Demon’s Souls was a horribly difficult game. Many times you saw in big red letters on the screen that you had died, for the umpteenth time. Dark Souls, the spiritual successor of this game, will probably be the most difficult game you can play this year. However, is the game also fun?
To get straight to the point: Yes, Dark Souls is again mercilessly difficult. You will constantly try to survive in a classic fantasy world where danger can hide behind every wall. It is therefore the intention to constantly keep your shield high and your weapons at the ready, because at any moment an opponent can jump on you and you can and will die. You fall down after a few blows, because you take every hit in a realistic way.
You will spend many hours throughout the game, as you have to fight for every meter. You will therefore not make really fast progress, but that is not a bad thing either. You die regularly, and die… and die again, but really not a single time you die is in vain. You will always gain knowledge and that is your means to move forward. You are constantly forced to think about how to overcome the opponents and every time you die you learn something new. Next time you can do it differently, and then hopefully better, to eventually defeat those obstacles and enemies. So practice makes perfect and when it finally succeeds, the satisfaction is all the greater.
Despite the fact that the game is incredibly hardcore and extremely challenging, that does not take away from the fact that Dark Souls offers a lot of fun. The tactics that you are continuously developing are only part of that, because simply making a game difficult doesn’t necessarily make it fun. Dark Souls is so strong because it is difficult, but never unfair. When you die, all enemies reappear, but your inventory is replenished with a dozen potions and the main bosses will not suddenly return. Moreover, dying is due to lack of knowledge or lack of skill, not because the game is bullying you. That way, the game encourages you to try again.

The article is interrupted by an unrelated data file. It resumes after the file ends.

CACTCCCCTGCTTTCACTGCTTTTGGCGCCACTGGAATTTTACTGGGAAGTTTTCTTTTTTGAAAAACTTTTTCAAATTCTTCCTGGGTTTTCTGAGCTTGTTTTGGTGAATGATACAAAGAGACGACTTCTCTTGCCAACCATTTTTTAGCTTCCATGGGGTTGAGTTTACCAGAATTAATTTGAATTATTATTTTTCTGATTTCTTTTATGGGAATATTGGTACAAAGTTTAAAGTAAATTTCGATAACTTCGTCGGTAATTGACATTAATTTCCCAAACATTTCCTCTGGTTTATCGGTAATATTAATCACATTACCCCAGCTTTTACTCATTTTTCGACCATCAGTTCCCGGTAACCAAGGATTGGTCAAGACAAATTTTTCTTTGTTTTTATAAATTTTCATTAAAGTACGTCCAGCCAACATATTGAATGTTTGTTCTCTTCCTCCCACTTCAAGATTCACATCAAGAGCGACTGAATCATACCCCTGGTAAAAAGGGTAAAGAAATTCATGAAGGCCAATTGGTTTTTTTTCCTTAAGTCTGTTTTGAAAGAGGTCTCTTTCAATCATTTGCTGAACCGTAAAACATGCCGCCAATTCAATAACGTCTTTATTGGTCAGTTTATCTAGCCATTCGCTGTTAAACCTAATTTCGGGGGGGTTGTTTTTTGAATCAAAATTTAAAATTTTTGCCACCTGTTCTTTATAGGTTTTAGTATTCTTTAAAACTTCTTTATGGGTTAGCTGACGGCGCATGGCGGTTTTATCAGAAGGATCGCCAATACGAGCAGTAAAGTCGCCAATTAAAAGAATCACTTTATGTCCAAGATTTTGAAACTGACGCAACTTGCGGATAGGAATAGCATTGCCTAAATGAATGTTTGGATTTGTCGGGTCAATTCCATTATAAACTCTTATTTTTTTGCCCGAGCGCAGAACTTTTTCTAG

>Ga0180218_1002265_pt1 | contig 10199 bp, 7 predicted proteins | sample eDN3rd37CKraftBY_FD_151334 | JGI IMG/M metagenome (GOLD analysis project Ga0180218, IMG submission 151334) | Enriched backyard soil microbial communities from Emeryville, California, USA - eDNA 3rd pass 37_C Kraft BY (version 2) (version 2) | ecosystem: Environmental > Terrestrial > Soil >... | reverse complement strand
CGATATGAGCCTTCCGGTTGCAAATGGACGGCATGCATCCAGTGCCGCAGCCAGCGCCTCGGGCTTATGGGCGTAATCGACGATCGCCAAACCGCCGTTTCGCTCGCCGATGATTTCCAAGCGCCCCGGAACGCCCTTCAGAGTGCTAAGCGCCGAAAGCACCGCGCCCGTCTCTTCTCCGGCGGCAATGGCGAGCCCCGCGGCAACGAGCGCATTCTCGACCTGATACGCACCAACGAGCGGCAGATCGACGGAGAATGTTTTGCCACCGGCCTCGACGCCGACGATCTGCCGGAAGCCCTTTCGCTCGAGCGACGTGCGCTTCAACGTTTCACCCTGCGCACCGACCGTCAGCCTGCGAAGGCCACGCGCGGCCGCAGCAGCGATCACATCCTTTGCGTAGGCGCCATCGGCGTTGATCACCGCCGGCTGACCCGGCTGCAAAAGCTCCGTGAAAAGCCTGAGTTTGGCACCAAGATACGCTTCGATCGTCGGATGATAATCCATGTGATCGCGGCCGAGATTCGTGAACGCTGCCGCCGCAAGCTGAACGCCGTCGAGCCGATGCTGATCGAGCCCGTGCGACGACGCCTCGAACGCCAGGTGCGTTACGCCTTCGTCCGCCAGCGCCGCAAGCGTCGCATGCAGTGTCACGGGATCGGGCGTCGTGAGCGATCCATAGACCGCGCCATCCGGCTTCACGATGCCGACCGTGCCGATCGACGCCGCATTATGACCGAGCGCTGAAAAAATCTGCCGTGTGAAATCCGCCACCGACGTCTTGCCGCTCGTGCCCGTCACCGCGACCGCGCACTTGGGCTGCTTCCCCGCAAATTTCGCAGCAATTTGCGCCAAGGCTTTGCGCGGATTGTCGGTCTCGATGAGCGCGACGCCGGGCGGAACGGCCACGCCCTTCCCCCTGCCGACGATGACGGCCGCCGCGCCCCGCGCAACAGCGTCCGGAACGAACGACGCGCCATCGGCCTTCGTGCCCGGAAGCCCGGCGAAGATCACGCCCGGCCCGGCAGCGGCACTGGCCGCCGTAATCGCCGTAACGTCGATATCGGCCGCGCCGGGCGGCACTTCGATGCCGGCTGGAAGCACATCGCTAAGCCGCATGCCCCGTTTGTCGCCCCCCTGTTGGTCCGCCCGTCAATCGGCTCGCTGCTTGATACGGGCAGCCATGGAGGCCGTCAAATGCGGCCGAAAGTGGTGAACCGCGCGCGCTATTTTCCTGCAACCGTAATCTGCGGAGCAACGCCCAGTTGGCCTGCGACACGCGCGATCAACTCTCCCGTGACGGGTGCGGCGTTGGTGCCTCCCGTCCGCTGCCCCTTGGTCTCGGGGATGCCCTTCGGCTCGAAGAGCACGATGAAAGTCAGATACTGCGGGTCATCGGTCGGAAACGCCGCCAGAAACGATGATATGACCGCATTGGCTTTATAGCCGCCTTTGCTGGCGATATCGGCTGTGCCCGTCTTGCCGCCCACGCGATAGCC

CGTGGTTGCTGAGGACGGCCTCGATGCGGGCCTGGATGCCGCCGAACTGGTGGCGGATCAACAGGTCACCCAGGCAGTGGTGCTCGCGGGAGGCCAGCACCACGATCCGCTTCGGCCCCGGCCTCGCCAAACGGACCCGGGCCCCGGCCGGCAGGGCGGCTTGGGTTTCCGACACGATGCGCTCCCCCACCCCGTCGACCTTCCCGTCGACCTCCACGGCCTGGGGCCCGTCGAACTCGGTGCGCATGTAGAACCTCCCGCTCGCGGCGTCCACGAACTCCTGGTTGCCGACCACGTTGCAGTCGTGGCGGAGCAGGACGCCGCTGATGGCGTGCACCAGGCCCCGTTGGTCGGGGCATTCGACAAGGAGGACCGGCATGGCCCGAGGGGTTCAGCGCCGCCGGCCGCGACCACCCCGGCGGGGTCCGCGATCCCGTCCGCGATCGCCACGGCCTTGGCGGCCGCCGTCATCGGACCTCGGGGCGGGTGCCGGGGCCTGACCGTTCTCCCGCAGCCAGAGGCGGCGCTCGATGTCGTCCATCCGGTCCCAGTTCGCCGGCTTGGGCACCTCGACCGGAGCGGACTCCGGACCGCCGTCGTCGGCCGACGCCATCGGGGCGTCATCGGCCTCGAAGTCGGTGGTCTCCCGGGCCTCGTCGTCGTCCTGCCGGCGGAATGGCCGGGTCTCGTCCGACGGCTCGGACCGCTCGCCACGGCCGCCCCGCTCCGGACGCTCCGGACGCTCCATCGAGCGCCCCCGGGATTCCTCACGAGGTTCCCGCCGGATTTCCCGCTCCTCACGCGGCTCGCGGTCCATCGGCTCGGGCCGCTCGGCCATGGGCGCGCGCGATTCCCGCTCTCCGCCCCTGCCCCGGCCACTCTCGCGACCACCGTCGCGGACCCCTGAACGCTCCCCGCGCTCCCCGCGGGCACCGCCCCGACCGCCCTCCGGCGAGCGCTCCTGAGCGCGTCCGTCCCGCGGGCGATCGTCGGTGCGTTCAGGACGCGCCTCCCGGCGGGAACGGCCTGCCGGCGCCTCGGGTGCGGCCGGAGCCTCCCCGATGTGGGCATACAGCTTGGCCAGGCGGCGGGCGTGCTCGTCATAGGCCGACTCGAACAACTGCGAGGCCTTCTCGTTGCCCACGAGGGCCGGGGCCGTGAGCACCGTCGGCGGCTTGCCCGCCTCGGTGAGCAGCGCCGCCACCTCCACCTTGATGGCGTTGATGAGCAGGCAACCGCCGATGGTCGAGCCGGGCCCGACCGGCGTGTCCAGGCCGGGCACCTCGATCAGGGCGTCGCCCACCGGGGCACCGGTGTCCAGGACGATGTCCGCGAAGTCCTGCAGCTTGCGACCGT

Dark Souls works with check points in the form of campfires. When you kill opponents you get souls, which you can use here to make your character stronger. Besides the fact that you can save the progress and your life bar is cheerfully replenished, there are a few caveats to add. Not only do all monsters appear when you die, they will also reappear if you use such a campfire. It is also not the case that the campfires are in ideal locations. Do you dare to defeat enemies again or do you decide to move on in the hope that you don’t die?
Fortunately, the environments in Dark Souls are wonderfully varied. In essence, the game is a traditional dungeon crawler, but there is no step in and out. The game also knows how to properly process castles, villages, ruins and tombs. You are therefore not continuously busy in the same gray places, but you will also regularly be able to enjoy healthy daylight and, among other things, beautiful mountain groups in the background. This not only produces beautiful pictures, but also ensures that the game manages to create a pleasant atmosphere.
However, there are still some downsides. Although the atmosphere is very strong, it is limited by the sporadic use of musical support. You will have to do without music for most of the game. In addition, there are also some (graphic) bugs, where you will find flying logs or get stuck at some points. Fortunately, these bugs are only a minor part of the entire experience.
The preliminary conclusion that I formulated after my impressions at Gamescom all turned out to be correct: Dark Souls has become a better version of predecessor Demon’s Souls in everything. The game manages to be an extremely challenging game, but it always remains fair. You will often die, but the game is challenging and never impossible. Dark Souls is an incredibly impressive title that should be played by any gamer who likes a bit of a challenge.